It seems like I'm always discovering a new character.  Like a lot of writers, they "talk" to me, tell me who they are, where they want to go.  Like today, I discovered that one of my characters, who I always saw as the stalwart, put together type and the most stable member of the cast, is actually thoroughly insane.  I think I've been coming to this conclusion slowly, but it hit me today with a degree of clarity that just clicked.  Angelina Rossi is insane.  It isn't that obvious from the book as she is the main narrator and she believes that she is perfectly sane and logical.  At first, I didn't know what to do.  I wanted the reader to know this.  I thought it was important.  But I didn't want to just out and out say, "She's insane, people!"  But, by the time I'd driven to the gas station to put air in my deflated tires, I had my answer and moved on.

But that long rant wasn't the point of this post.  My point was that the best way to create exceptional characters is to start from their flaws, their faults.  With me, it is frequently physical flaws, like a hearing impairment or learning disability.  Or maybe it is internalized, like an inferiority complex or anger management issues, although these tend to arise from deeper issues so it might behoove to dig further into the character to find where these originate.  These flaws influence every aspect of who the person is, into every part of his or her day to day live.  It makes them real in the same way that a book review that points out both the good and the bad in a book makes it feel real to us, honest.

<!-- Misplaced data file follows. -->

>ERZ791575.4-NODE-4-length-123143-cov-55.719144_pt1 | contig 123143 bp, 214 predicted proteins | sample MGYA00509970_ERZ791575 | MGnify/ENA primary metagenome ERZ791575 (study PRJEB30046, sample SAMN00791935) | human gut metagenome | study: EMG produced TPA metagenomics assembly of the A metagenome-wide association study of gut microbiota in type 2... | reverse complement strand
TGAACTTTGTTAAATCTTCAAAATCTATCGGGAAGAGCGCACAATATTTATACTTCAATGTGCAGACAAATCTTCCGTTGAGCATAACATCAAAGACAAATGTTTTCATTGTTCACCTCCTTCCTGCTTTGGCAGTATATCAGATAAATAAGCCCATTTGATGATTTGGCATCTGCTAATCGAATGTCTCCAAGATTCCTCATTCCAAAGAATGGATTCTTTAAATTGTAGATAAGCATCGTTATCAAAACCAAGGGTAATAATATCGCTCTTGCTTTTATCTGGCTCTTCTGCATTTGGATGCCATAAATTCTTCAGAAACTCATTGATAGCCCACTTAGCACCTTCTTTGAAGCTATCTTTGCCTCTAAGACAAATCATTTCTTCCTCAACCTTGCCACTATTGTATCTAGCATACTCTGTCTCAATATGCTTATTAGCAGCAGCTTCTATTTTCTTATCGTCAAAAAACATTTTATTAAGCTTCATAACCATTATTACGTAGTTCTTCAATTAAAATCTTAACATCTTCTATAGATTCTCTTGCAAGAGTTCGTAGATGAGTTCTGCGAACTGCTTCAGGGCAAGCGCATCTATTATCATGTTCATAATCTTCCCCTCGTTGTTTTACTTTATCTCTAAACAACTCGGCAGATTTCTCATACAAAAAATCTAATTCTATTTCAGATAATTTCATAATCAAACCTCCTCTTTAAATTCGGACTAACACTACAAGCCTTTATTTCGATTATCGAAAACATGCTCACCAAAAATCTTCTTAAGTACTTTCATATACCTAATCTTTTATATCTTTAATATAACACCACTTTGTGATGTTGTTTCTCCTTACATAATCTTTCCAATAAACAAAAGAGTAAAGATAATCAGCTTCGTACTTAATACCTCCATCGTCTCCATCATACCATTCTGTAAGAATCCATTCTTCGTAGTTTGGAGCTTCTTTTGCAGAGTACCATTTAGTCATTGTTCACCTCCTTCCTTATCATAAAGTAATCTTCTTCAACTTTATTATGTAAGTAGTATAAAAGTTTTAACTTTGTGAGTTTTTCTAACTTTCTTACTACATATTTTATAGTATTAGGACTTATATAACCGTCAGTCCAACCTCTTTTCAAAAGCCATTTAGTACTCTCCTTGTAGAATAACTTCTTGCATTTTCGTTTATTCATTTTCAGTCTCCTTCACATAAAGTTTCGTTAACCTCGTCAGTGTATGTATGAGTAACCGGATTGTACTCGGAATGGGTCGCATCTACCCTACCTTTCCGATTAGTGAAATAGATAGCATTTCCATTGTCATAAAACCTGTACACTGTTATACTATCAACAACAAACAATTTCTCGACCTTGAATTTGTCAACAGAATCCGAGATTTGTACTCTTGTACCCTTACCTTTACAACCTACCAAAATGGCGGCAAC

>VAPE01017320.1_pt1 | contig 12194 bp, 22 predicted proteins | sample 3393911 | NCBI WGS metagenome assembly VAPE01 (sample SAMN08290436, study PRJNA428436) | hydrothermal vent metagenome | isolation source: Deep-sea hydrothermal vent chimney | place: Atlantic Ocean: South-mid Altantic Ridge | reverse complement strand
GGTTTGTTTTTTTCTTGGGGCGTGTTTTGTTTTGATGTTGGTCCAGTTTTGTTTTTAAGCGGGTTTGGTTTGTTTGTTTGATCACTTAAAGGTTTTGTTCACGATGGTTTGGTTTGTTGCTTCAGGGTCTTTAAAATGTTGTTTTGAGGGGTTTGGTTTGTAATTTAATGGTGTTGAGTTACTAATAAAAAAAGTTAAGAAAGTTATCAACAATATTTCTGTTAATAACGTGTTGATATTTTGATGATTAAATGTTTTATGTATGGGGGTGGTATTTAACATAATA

It isn't always easy to make realistic characters.  There are lots of things we, as writers, can do to help this along.  One example is listing out traits about the character (you can find lists like this online by searching character development worksheet).  Another is picking out key events to be a part of a character's past.  Was he abused?  Teased as a child?  Did he develop a love for reading at a young age or was he more into video games?  Was he popular growing up?  Was his family close knit?  Much of this doesn't matter.  You can pick things off the top of your head.  But all of it influences how the character thinks and reacts to the situation at hand.

But I always start from the flaws.  I pick a flaw.  Decide when it happened (like if the character was born hearing impaired or did the impairment occur later in life).  I decide how that would have influenced her growing up.  Would she be sensitive about the way she speaks?  Would she tend to withdraw from people?  Would she be short tempered?  Would she play music loudly?  What types of music would she prefer?  Would she try to hide her impairment, if she could?  Ask yourself all the ways that your flaw would change the way they react or think and, quite quickly, you will have a very workable basis for a character, just missing the more concrete details like hair color and a name.



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